An Inter-Register contest

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The Sunbeam S.T.D. Register, Fiat Register, Humber Register and 12/50 Alvis Register will again hold an Inter-Register contest this year, in conjunction with their usual meetings. The holder of the Trophy is the Fiat Register. The first round of the 1958 contest will be the Fiat Register driving tests at Beaulieu Motor Museum on June 1st. This contest will be followed by the 12/50 Alvis Register navigation rally and tests at Woburn Abbey on June 8th while the Humber Register event will follow on July 27th. The S.T.D. Register will probably make its annual Wolverhampton Week-end the occasion of the Inter-Register event, on a date to be announced later.

Good for Glenton

In the past we have not always agreed with the writings of Robert Glenton of the Sunday Express. However, in the issue of that newspaper for April 6th he struck a good blow for owners of cars built prior to 1948, who next year face the compulsory vehicle tests. Glenton concluded a powerful attack on the Minister of Transport’s unnecessary and ill-considered scheme in these words:

“Two million motorists are affected at the moment. Two million family men who treasure their elderly cars.

“I know that there are people who look at these cars nose to tail in the seaside queues and say they should be off the road.

“But it is my experience and the experience of all who have anything to do with them, that they usually have more loving care and attention devoted to them than is given to much newer machinery.

“The reason is simple. A man usually buys an old car or keeps one because he cannet afford anything more modern. His car is a sizeable part of his capital. Is it likely then that he is going to hazard it through laziness or indifference?

“And what makes this testing plan of Mr. Harold Watkinson, the Minister of Transport, seem even more lunatic is that the police have already perfectly efficient powers to stop and investigate the condition of any car they see on the road.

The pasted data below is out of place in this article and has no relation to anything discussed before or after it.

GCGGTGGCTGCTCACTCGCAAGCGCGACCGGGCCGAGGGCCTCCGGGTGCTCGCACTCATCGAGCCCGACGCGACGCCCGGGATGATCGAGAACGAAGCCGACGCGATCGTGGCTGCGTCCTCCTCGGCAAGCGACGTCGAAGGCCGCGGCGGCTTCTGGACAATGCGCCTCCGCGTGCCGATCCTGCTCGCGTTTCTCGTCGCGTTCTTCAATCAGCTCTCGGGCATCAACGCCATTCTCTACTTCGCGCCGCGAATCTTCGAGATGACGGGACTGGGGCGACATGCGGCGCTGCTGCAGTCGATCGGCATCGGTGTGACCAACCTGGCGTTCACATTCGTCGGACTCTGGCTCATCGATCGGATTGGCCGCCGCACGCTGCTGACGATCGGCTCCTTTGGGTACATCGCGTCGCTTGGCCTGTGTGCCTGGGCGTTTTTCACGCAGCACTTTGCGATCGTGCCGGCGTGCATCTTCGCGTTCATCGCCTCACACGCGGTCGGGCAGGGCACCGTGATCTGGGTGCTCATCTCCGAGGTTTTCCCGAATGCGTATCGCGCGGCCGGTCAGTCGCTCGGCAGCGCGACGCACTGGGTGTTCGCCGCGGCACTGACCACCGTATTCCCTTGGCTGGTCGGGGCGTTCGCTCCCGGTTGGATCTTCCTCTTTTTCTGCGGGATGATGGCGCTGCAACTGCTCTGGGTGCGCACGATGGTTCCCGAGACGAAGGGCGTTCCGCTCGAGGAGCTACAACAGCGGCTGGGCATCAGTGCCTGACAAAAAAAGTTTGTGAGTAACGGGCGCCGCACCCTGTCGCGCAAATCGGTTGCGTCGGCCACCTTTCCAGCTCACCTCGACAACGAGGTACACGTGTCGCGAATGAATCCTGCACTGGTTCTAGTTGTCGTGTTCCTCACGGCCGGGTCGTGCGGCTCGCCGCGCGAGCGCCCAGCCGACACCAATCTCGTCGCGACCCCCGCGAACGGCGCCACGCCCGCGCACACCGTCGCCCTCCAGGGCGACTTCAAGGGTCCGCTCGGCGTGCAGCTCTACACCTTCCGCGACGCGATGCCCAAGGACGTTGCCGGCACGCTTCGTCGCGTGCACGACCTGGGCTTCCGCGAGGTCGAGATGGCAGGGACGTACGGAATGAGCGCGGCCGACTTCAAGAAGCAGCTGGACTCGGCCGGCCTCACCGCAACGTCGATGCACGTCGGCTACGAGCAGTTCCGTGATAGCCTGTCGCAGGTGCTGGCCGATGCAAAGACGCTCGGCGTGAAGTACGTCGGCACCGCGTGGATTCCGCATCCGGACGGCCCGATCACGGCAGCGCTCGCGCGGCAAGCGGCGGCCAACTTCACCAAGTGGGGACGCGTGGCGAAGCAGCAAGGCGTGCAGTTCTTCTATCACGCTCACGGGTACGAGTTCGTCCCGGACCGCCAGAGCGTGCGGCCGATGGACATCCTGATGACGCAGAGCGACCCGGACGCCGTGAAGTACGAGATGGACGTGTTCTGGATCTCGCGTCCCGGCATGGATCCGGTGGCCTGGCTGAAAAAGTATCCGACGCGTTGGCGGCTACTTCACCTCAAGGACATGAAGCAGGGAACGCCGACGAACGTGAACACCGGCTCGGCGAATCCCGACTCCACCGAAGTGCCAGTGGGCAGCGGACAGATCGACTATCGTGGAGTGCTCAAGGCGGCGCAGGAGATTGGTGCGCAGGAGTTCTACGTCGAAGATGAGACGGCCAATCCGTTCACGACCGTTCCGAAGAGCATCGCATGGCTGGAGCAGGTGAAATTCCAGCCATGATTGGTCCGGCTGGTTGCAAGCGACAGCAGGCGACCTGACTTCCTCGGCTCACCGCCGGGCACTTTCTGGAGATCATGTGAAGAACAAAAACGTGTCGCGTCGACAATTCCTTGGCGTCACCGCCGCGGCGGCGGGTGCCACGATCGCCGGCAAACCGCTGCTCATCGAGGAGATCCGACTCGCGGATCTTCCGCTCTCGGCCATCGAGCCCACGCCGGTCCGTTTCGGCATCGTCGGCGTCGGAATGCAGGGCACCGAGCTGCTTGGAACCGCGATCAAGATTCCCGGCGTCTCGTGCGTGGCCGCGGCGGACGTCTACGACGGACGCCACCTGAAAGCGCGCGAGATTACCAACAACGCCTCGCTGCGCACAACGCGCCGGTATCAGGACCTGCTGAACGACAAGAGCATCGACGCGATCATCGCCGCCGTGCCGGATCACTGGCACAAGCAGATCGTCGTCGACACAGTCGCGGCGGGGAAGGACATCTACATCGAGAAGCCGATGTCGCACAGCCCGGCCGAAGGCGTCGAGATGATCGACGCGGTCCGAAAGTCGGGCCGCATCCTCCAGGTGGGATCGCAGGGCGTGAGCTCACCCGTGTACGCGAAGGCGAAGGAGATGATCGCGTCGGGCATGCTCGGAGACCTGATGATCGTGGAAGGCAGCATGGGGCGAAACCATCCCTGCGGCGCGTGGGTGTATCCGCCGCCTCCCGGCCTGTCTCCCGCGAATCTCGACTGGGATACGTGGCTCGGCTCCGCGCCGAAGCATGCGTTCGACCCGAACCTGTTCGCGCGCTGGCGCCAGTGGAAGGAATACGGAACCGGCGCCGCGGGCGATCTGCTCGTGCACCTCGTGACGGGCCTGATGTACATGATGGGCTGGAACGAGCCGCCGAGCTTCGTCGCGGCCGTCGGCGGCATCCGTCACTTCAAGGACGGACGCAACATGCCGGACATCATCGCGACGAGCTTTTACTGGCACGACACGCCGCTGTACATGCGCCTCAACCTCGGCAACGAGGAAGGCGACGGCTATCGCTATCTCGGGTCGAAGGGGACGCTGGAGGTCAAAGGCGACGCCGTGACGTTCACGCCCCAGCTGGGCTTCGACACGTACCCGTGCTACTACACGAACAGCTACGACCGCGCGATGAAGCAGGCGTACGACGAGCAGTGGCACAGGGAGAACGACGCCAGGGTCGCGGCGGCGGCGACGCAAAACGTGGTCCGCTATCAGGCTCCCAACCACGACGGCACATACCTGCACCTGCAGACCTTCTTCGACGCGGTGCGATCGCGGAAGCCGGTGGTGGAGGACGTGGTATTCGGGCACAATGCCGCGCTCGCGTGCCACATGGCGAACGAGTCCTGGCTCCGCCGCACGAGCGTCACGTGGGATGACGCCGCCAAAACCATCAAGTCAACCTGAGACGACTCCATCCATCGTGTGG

“They make much use of these powers. They work quietly and effectively. That is how it should be.

“If vehicles have to be tested then surely it is far better that the right to decide on them—a decision which may not only cripple family freedom of movement, but which certainly can jeopardise a man’s livelihood—should be in the hands of the men we have trained to administer law and order.

“Not presented willy nilly to private individuals who, if they feel of that turn of mind, can become as complete a set of dictators as this country has seen for many a generation.”

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Which will he choose?

The announcement that. H.R.H. the Duke of Kent called upon sports-car manufacterers to rally to the MIRA test ground at Lindley recently so that he could subject their cars to a series of exhausting tests may suggest a Royal prerogative not available to ordinary buyers of fast motor cars. But it also stamps the Duke once again as a shrewd young man. As he presumably requires from a car the same standards that many other moneyed young men require also, wise prospective buyers in the sports-car market will watch with interest to see what new car replaces the Duke’s Aston Martin. His t choice will undoubtedly result in more than one sale for the manufacturer who is fortunate in getting the Royal order.